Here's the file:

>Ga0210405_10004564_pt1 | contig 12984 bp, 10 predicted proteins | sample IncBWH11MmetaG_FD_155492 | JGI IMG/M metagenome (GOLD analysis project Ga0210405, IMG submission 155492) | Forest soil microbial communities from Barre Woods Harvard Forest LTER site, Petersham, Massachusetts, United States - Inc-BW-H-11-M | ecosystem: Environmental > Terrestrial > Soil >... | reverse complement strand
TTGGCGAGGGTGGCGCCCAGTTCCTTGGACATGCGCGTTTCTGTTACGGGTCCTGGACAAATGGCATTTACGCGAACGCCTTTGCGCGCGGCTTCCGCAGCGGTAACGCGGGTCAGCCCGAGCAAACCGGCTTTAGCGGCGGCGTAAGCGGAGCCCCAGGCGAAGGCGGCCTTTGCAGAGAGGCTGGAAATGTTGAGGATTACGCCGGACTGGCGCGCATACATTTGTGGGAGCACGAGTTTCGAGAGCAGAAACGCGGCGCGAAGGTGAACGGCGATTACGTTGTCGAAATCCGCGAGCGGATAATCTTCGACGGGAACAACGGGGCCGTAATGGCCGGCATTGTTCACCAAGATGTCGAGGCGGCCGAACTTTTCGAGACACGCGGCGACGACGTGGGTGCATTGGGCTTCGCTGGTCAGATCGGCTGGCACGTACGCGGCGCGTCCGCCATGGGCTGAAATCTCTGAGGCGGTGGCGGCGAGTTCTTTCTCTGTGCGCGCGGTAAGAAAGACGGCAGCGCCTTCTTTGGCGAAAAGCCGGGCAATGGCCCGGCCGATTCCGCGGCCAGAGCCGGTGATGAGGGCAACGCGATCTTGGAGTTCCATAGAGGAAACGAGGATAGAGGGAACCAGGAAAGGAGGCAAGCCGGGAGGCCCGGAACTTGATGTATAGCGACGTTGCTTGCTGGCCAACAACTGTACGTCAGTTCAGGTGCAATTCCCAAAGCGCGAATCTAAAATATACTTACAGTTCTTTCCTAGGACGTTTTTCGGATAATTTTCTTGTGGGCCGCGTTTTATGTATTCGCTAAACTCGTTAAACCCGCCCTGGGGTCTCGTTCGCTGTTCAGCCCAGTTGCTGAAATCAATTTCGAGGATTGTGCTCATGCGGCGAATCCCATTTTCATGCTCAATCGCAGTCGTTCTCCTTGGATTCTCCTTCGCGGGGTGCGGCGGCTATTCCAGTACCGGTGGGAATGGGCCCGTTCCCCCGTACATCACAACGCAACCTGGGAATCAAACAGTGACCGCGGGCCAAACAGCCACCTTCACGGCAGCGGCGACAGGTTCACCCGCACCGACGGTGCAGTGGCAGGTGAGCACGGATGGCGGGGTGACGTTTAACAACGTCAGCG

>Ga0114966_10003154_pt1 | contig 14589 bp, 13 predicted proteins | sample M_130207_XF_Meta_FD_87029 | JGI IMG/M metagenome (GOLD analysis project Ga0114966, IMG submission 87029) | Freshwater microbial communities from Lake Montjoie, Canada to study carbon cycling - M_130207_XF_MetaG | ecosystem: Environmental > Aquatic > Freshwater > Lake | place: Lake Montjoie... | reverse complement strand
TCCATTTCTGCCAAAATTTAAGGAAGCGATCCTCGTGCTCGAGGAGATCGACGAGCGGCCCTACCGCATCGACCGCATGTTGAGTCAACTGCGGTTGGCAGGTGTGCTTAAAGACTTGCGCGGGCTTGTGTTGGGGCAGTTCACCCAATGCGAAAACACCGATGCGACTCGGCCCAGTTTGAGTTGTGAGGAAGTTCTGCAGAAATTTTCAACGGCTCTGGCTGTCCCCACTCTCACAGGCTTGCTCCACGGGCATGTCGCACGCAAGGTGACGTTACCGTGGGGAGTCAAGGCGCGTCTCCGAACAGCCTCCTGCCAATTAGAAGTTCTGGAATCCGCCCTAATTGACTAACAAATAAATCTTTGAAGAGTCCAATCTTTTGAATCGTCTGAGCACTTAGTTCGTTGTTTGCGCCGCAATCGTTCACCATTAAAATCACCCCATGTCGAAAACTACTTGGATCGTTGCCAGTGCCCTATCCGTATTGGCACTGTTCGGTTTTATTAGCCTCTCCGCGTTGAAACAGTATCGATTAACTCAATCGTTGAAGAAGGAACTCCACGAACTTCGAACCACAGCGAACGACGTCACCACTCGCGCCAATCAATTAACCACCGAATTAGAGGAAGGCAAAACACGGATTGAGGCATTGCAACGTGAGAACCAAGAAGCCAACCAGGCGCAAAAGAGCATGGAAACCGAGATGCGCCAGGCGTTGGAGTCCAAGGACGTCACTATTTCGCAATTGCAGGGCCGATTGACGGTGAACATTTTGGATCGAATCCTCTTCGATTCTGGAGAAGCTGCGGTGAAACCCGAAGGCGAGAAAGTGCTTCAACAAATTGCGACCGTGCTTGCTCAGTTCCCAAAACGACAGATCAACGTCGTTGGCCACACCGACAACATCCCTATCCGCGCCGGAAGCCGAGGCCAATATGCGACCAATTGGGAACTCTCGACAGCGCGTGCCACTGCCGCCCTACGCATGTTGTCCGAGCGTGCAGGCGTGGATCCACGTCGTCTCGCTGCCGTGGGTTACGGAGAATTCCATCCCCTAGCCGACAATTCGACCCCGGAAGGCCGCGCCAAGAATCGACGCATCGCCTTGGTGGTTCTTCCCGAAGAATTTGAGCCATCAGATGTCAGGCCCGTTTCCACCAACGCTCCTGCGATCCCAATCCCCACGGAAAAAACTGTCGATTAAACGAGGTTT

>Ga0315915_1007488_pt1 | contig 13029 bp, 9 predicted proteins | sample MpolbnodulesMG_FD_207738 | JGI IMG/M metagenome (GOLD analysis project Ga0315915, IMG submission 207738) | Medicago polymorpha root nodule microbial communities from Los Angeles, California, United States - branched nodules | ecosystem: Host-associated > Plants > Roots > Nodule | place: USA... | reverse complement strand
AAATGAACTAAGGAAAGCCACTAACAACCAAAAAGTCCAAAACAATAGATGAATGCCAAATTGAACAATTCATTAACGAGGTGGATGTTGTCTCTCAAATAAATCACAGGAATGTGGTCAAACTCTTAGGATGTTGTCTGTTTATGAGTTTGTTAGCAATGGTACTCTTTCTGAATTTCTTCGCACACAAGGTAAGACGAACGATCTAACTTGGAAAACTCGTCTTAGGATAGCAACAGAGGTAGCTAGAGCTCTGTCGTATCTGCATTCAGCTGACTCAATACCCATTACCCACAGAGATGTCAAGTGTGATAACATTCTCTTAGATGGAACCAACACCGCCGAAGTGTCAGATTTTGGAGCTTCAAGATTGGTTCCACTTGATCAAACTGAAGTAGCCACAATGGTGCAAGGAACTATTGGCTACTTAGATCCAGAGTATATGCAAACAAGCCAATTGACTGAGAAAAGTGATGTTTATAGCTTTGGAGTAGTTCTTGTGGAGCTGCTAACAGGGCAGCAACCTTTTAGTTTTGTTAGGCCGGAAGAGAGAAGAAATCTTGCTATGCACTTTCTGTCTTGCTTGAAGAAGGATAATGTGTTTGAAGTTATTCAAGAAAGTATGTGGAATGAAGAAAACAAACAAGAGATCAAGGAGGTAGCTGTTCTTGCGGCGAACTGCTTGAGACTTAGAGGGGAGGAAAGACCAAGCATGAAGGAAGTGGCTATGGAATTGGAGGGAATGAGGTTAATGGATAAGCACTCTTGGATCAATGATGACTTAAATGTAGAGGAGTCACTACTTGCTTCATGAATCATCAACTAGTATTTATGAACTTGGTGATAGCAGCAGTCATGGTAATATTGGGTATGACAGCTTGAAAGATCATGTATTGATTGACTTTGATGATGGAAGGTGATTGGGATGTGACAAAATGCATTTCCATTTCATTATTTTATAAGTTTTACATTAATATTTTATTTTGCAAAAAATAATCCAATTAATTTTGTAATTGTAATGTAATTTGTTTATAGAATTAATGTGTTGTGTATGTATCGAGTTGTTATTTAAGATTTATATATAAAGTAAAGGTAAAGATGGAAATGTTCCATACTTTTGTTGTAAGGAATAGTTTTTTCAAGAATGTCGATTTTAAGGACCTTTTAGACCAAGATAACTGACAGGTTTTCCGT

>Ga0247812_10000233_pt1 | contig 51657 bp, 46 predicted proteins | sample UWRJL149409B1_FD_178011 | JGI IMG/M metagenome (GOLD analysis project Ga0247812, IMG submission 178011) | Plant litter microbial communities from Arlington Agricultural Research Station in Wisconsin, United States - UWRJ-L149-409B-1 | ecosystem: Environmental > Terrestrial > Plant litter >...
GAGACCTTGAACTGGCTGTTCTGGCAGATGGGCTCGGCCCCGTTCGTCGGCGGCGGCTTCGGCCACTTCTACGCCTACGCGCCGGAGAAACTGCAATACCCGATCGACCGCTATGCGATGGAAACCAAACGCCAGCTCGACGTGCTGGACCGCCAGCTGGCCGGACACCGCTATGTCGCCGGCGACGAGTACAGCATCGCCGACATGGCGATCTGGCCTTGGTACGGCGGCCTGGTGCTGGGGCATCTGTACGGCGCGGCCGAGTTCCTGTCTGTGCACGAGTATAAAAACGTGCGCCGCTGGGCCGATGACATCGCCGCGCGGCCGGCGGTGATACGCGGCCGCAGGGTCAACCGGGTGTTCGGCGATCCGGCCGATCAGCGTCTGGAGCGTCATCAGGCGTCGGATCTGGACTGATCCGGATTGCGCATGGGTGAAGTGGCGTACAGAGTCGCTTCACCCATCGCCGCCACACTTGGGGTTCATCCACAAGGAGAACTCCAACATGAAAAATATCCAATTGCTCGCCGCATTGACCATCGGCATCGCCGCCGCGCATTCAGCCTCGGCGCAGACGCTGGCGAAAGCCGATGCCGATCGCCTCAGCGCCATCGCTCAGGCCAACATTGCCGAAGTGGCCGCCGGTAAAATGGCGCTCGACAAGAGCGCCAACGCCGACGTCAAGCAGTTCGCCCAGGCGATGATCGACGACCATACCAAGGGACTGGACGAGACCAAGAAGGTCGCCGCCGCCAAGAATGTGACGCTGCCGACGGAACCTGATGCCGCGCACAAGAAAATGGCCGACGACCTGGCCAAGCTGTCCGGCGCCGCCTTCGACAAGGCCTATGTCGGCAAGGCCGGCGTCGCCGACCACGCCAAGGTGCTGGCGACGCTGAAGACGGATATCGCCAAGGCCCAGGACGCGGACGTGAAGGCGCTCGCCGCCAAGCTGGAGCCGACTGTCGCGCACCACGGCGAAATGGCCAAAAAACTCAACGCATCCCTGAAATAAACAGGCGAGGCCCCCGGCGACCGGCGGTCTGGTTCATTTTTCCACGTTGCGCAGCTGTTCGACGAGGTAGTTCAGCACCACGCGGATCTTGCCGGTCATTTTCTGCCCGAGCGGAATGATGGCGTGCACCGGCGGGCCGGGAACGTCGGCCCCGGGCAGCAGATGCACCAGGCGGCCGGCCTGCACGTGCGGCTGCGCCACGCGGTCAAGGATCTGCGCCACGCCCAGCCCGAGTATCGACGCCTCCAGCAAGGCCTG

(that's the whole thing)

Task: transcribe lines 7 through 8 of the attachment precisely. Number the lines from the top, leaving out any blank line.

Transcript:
>Ga0247812_10000233_pt1 | contig 51657 bp, 46 predicted proteins | sample UWRJL149409B1_FD_178011 | JGI IMG/M metagenome (GOLD analysis project Ga0247812, IMG submission 178011) | Plant litter microbial communities from Arlington Agricultural Research Station in Wisconsin, United States - UWRJ-L149-409B-1 | ecosystem: Environmental > Terrestrial > Plant litter >...
GAGACCTTGAACTGGCTGTTCTGGCAGATGGGCTCGGCCCCGTTCGTCGGCGGCGGCTTCGGCCACTTCTACGCCTACGCGCCGGAGAAACTGCAATACCCGATCGACCGCTATGCGATGGAAACCAAACGCCAGCTCGACGTGCTGGACCGCCAGCTGGCCGGACACCGCTATGTCGCCGGCGACGAGTACAGCATCGCCGACATGGCGATCTGGCCTTGGTACGGCGGCCTGGTGCTGGGGCATCTGTACGGCGCGGCCGAGTTCCTGTCTGTGCACGAGTATAAAAACGTGCGCCGCTGGGCCGATGACATCGCCGCGCGGCCGGCGGTGATACGCGGCCGCAGGGTCAACCGGGTGTTCGGCGATCCGGCCGATCAGCGTCTGGAGCGTCATCAGGCGTCGGATCTGGACTGATCCGGATTGCGCATGGGTGAAGTGGCGTACAGAGTCGCTTCACCCATCGCCGCCACACTTGGGGTTCATCCACAAGGAGAACTCCAACATGAAAAATATCCAATTGCTCGCCGCATTGACCATCGGCATCGCCGCCGCGCATTCAGCCTCGGCGCAGACGCTGGCGAAAGCCGATGCCGATCGCCTCAGCGCCATCGCTCAGGCCAACATTGCCGAAGTGGCCGCCGGTAAAATGGCGCTCGACAAGAGCGCCAACGCCGACGTCAAGCAGTTCGCCCAGGCGATGATCGACGACCATACCAAGGGACTGGACGAGACCAAGAAGGTCGCCGCCGCCAAGAATGTGACGCTGCCGACGGAACCTGATGCCGCGCACAAGAAAATGGCCGACGACCTGGCCAAGCTGTCCGGCGCCGCCTTCGACAAGGCCTATGTCGGCAAGGCCGGCGTCGCCGACCACGCCAAGGTGCTGGCGACGCTGAAGACGGATATCGCCAAGGCCCAGGACGCGGACGTGAAGGCGCTCGCCGCCAAGCTGGAGCCGACTGTCGCGCACCACGGCGAAATGGCCAAAAAACTCAACGCATCCCTGAAATAAACAGGCGAGGCCCCCGGCGACCGGCGGTCTGGTTCATTTTTCCACGTTGCGCAGCTGTTCGACGAGGTAGTTCAGCACCACGCGGATCTTGCCGGTCATTTTCTGCCCGAGCGGAATGATGGCGTGCACCGGCGGGCCGGGAACGTCGGCCCCGGGCAGCAGATGCACCAGGCGGCCGGCCTGCACGTGCGGCTGCGCCACGCGGTCAAGGATCTGCGCCACGCCCAGCCCGAGTATCGACGCCTCCAGCAAGGCCTG